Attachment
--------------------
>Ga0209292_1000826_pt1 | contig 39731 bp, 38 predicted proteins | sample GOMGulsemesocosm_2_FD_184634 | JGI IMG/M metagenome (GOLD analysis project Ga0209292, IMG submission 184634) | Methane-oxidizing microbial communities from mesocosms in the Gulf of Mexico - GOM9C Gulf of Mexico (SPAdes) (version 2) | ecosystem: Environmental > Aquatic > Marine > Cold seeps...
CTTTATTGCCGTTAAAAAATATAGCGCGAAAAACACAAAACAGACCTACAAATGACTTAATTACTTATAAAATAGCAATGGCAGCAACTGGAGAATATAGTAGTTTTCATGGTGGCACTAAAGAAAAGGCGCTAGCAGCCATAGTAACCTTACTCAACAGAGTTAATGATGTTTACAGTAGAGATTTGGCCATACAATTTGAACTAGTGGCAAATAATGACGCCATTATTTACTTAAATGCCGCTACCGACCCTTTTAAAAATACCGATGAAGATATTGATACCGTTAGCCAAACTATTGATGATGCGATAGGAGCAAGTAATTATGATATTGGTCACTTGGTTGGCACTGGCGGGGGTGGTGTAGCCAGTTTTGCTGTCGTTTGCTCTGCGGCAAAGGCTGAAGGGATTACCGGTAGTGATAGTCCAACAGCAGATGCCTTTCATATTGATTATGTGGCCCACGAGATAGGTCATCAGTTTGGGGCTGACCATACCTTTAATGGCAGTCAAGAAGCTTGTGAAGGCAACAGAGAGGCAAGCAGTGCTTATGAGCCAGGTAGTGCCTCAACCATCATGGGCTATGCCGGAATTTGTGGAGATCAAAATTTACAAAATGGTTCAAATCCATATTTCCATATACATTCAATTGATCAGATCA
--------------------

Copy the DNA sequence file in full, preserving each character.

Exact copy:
>Ga0209292_1000826_pt1 | contig 39731 bp, 38 predicted proteins | sample GOMGulsemesocosm_2_FD_184634 | JGI IMG/M metagenome (GOLD analysis project Ga0209292, IMG submission 184634) | Methane-oxidizing microbial communities from mesocosms in the Gulf of Mexico - GOM9C Gulf of Mexico (SPAdes) (version 2) | ecosystem: Environmental > Aquatic > Marine > Cold seeps...
CTTTATTGCCGTTAAAAAATATAGCGCGAAAAACACAAAACAGACCTACAAATGACTTAATTACTTATAAAATAGCAATGGCAGCAACTGGAGAATATAGTAGTTTTCATGGTGGCACTAAAGAAAAGGCGCTAGCAGCCATAGTAACCTTACTCAACAGAGTTAATGATGTTTACAGTAGAGATTTGGCCATACAATTTGAACTAGTGGCAAATAATGACGCCATTATTTACTTAAATGCCGCTACCGACCCTTTTAAAAATACCGATGAAGATATTGATACCGTTAGCCAAACTATTGATGATGCGATAGGAGCAAGTAATTATGATATTGGTCACTTGGTTGGCACTGGCGGGGGTGGTGTAGCCAGTTTTGCTGTCGTTTGCTCTGCGGCAAAGGCTGAAGGGATTACCGGTAGTGATAGTCCAACAGCAGATGCCTTTCATATTGATTATGTGGCCCACGAGATAGGTCATCAGTTTGGGGCTGACCATACCTTTAATGGCAGTCAAGAAGCTTGTGAAGGCAACAGAGAGGCAAGCAGTGCTTATGAGCCAGGTAGTGCCTCAACCATCATGGGCTATGCCGGAATTTGTGGAGATCAAAATTTACAAAATGGTTCAAATCCATATTTCCATATACATTCAATTGATCAGATCA